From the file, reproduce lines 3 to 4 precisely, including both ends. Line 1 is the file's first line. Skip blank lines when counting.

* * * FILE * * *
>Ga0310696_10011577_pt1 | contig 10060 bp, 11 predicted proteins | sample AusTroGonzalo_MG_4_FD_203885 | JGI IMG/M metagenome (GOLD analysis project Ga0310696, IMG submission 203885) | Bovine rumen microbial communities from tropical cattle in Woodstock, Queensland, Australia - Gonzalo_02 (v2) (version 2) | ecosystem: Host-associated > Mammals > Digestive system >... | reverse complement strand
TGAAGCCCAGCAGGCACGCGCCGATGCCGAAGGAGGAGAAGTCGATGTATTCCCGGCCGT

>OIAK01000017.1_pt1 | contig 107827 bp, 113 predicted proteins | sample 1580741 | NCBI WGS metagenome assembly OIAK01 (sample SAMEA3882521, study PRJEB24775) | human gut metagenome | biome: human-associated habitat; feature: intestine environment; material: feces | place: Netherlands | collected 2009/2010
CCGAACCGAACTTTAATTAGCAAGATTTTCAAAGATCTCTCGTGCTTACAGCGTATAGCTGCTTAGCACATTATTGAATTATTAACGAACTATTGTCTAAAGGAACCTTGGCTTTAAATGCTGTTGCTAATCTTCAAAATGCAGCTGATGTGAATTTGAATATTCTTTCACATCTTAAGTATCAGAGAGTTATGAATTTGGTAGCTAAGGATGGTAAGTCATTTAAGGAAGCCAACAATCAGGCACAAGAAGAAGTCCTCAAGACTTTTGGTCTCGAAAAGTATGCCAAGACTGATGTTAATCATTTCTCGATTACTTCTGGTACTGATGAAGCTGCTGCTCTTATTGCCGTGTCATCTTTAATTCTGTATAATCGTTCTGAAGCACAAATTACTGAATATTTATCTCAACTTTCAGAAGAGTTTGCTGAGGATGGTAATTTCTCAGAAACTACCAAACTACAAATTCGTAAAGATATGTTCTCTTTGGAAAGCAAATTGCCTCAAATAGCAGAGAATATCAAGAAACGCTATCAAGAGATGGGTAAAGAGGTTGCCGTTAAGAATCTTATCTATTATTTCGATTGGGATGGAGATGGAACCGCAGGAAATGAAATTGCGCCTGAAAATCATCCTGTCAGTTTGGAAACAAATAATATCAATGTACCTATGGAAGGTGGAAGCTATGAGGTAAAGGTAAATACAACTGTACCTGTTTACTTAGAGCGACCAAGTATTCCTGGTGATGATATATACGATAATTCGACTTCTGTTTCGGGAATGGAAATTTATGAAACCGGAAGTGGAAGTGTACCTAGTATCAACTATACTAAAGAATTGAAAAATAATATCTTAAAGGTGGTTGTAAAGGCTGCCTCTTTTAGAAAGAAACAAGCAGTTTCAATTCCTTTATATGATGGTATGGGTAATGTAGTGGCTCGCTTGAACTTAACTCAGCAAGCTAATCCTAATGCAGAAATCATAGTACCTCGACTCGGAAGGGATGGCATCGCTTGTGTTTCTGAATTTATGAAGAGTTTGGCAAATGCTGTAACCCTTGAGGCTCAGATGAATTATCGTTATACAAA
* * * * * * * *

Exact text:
>OIAK01000017.1_pt1 | contig 107827 bp, 113 predicted proteins | sample 1580741 | NCBI WGS metagenome assembly OIAK01 (sample SAMEA3882521, study PRJEB24775) | human gut metagenome | biome: human-associated habitat; feature: intestine environment; material: feces | place: Netherlands | collected 2009/2010
CCGAACCGAACTTTAATTAGCAAGATTTTCAAAGATCTCTCGTGCTTACAGCGTATAGCTGCTTAGCACATTATTGAATTATTAACGAACTATTGTCTAAAGGAACCTTGGCTTTAAATGCTGTTGCTAATCTTCAAAATGCAGCTGATGTGAATTTGAATATTCTTTCACATCTTAAGTATCAGAGAGTTATGAATTTGGTAGCTAAGGATGGTAAGTCATTTAAGGAAGCCAACAATCAGGCACAAGAAGAAGTCCTCAAGACTTTTGGTCTCGAAAAGTATGCCAAGACTGATGTTAATCATTTCTCGATTACTTCTGGTACTGATGAAGCTGCTGCTCTTATTGCCGTGTCATCTTTAATTCTGTATAATCGTTCTGAAGCACAAATTACTGAATATTTATCTCAACTTTCAGAAGAGTTTGCTGAGGATGGTAATTTCTCAGAAACTACCAAACTACAAATTCGTAAAGATATGTTCTCTTTGGAAAGCAAATTGCCTCAAATAGCAGAGAATATCAAGAAACGCTATCAAGAGATGGGTAAAGAGGTTGCCGTTAAGAATCTTATCTATTATTTCGATTGGGATGGAGATGGAACCGCAGGAAATGAAATTGCGCCTGAAAATCATCCTGTCAGTTTGGAAACAAATAATATCAATGTACCTATGGAAGGTGGAAGCTATGAGGTAAAGGTAAATACAACTGTACCTGTTTACTTAGAGCGACCAAGTATTCCTGGTGATGATATATACGATAATTCGACTTCTGTTTCGGGAATGGAAATTTATGAAACCGGAAGTGGAAGTGTACCTAGTATCAACTATACTAAAGAATTGAAAAATAATATCTTAAAGGTGGTTGTAAAGGCTGCCTCTTTTAGAAAGAAACAAGCAGTTTCAATTCCTTTATATGATGGTATGGGTAATGTAGTGGCTCGCTTGAACTTAACTCAGCAAGCTAATCCTAATGCAGAAATCATAGTACCTCGACTCGGAAGGGATGGCATCGCTTGTGTTTCTGAATTTATGAAGAGTTTGGCAAATGCTGTAACCCTTGAGGCTCAGATGAATTATCGTTATACAAA